A major, if not the major, endpoint of insulin signaling is the stimulation of glucose uptake (transport) in muscle and fat, the focus of the remainder of this chapter. Currently, at least two distinct pathways (Fig. 3) have been implicated in this process. Both pathways may be required for translocation of the insulin-regulated glucose transporter, GLUT4, a 12-transmembrane-spanning protein, from a vesicular storage compartment (GSV) within the cell, to the plasma membrane. Its insertion makes it competent to transport glucose into the cell (for reviews, see references  to ). The most extensively characterized of these pathways begins with the IRS family of proteins (see Chapter 71). Tyrosine phosphorylation of these proteins by the insulin receptor provides recognition sites for Src homology domain 2 (SH2)-containing proteins. Of significance for several pathways in insulin action, including those leading to glucose transport and glycogen synthesis, is the binding and activation of the type 1A phosphatidylinositol 3 (PI3) kinase (for reviews, see references , , and ). This enzyme phosphorylates inositol phospholipids in the plasma membrane, increasing PI3,4,5-trisphosphate (PI345P3)
levels and enabling the recruitment and activation of a serine/threonine kinase, phosphoinositide-dependent protein kinase (PDK1), via association of its pleckstrin homology (PH) domain with this phospholipid. PDK1 can then phos-phorylate and activate two families of proteins implicated in stimulating glucose transport, the atypical protein kinases C ZA, and protein kinase B (PKB) isoforms (for reviews, see references  and ). Unfortunately, downstream targets of these kinases relevant for stimulation of glucose transport have remained elusive despite intensive investigation.
Another putative pathway implicated in insulin stimulation of glucose transport is PI3-kinase independent and involves tyrosine phosphorylation of the protooncogene Cbl by the insulin receptor tyrosine kinase, possibly via association with the Cbl-associated protein (CAP) to the receptor within caveolin-rich lipid rafts (for reviews, see references
 and ; Fig. 3). This enables the recruitment of the adaptor protein Crkll and its associated guanine exchange factor, C3G, resulting in activation of the Rho family GTPase, TC10. How this pathway intersects the PI3-kinase-dependent pathway to stimulate GLUT4 translocation is unclear. At least one of the pathways must act on the vesicular compartments storing GLUT4 to move them to the cell surface.
Recent data suggest involvement of cytoskeleton proteins such as vimentin, a-tubulin, dynein, and/or cortical actin in moving GLUT4 to the cell surface [14-16]. Indeed, one recent study provided a possible link between the TC10 pathway and mobilization of cortical F-actin, demonstrating in adipocytes that insulin causes cortical localization of the regulatory Wiscott-Aldrich syndrome protein (WASP) and actin-related protein 3 (Arp3), as well as actin polymerization . Thus, it seems likely that the cytoskeleton is involved in trafficking GLUT4, although the detail remains to be determined.
Following translocation of GLUT4 vesicles to regions below the cell surface, the final stages of trafficking and fusion of the GLUT4 vesicles have been shown to involve soluble N-ethylmaleimide-sensitive factor attachment protein receptor (SNARE) proteins (for reviews, see references
 and ). These were first described as proteins mediating the fusion of neurotransmitter vesicles at synaptic terminals, and much of the molecular detail of SNARE protein interactions has been elucidated for this system . In the case of plasma membrane trafficking of GLUT4, the functional vesicle-associated membrane protein (VAMP; also known as synaptobrevin) isoform is VAMP2. This protein binds two plasma membrane SNARE proteins, syntaxin 4 (STX4) and SNAP23, to form a so-called SNARE complex involving interaction between coiled-coil regions of the three proteins. Although the formation of this complex is possibly sufficient to enable fusion of the GLUT4 vesicle with the plasma membrane, thus placing GLUT4 proteins on the cell surface to transport glucose into the cell, effective fusion also requires N-ethylmaleimide-sensitive factor (NSF) and soluble NSF attachment protein (a-SNAP)-driven hydrolysis of adenosine triphosphate (ATP). The precise role of NSF and a-SNAP in fusion, however, is unclear.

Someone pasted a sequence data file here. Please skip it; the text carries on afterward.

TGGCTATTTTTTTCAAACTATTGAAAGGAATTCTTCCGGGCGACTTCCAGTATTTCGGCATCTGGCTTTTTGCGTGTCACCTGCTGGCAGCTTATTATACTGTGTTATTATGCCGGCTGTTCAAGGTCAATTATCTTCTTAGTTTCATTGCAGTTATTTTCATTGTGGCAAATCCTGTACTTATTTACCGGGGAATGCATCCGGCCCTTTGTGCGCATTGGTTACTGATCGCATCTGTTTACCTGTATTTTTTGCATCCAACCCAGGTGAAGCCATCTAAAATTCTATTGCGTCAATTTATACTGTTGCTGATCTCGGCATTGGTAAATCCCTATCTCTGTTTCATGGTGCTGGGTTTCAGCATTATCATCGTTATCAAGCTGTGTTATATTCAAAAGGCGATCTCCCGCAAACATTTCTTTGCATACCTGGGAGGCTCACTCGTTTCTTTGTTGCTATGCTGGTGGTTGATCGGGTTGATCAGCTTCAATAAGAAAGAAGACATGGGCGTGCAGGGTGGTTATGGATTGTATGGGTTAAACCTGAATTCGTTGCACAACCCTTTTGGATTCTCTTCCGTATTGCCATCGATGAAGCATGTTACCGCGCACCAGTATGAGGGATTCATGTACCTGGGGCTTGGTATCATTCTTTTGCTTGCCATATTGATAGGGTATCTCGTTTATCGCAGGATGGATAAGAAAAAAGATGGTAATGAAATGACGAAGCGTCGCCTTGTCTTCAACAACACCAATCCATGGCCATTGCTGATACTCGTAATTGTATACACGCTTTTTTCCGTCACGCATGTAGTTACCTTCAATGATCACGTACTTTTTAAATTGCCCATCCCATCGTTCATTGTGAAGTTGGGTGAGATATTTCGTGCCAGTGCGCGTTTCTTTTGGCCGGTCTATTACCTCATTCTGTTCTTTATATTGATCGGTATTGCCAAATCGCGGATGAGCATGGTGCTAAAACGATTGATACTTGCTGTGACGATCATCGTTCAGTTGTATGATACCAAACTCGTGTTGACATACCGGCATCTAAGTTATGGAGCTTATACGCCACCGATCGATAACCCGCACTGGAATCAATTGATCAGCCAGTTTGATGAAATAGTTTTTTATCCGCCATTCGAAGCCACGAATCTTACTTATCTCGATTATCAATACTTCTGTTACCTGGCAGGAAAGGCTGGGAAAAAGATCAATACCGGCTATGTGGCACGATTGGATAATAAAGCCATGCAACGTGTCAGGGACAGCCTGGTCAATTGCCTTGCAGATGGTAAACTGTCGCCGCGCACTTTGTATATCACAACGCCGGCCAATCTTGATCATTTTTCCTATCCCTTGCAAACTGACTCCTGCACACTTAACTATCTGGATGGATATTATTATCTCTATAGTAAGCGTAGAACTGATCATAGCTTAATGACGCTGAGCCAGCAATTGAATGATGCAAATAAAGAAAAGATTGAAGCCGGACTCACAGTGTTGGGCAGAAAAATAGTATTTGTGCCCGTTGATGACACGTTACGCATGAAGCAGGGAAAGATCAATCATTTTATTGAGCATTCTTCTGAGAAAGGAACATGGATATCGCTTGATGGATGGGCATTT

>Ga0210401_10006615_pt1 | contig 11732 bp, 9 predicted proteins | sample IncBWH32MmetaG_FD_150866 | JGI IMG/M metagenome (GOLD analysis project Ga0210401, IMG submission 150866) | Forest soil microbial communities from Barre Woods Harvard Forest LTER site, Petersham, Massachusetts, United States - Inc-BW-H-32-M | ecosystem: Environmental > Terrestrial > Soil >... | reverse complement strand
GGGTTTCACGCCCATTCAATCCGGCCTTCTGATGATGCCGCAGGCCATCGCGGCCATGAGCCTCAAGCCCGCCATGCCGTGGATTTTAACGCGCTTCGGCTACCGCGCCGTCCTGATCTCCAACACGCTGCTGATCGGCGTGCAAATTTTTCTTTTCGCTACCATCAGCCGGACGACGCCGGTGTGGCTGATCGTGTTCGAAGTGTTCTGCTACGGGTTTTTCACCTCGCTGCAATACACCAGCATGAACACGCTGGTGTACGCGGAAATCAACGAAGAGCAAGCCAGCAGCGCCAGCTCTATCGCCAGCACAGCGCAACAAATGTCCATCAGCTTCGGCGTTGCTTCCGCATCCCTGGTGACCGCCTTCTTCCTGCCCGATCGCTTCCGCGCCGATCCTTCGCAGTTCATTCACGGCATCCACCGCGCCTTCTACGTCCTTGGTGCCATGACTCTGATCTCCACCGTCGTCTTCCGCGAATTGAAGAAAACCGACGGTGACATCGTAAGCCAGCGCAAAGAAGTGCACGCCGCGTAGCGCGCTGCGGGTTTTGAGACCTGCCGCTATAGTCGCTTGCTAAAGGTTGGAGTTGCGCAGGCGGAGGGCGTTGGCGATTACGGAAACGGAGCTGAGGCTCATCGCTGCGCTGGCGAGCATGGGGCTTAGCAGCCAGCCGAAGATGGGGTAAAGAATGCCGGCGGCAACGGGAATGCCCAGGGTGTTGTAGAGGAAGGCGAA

Additional accessory proteins have been demonstrated to regulate this fusion process, although the roles of these accessory factors are likewise unclear (for reviews, see references  and ). Munc18c is a STX4-binding protein that may have a role as a molecular chaperone for STX4 and in fusion. Other proteins implicated in regulation of fusion events include synip (STX4-interacting protein), synapto-tagmin, VAP-33, and Rab4. How these proteins interact with the fusion proteins to regulate this important process remains to be established. Further regulation is provided by the endosomal trafficking of the transporters via clathrin-coated pits for recycling via constitutive or insulin-regulated compartments (for reviews, see references  and ). Although there is general agreement that the majority of GLUT4 is segregated into a unique insulin-sensitive endosomal compartment (GSV) in the basal state, the nature of this compartment and its regulation remain unclear despite the identification of targeting motifs within the C- and N-terminal regions of GLUT4. These areas offer fruitful avenues for investigation over the coming years.
The authors regret that due to space restrictions there was not space to cite the significant contributions of many investigators to the field; we have instead cited representative reviews that cover the respective areas in greater detail. The authors thank Dr. Tom Garrett for permission to use Fig. 2.
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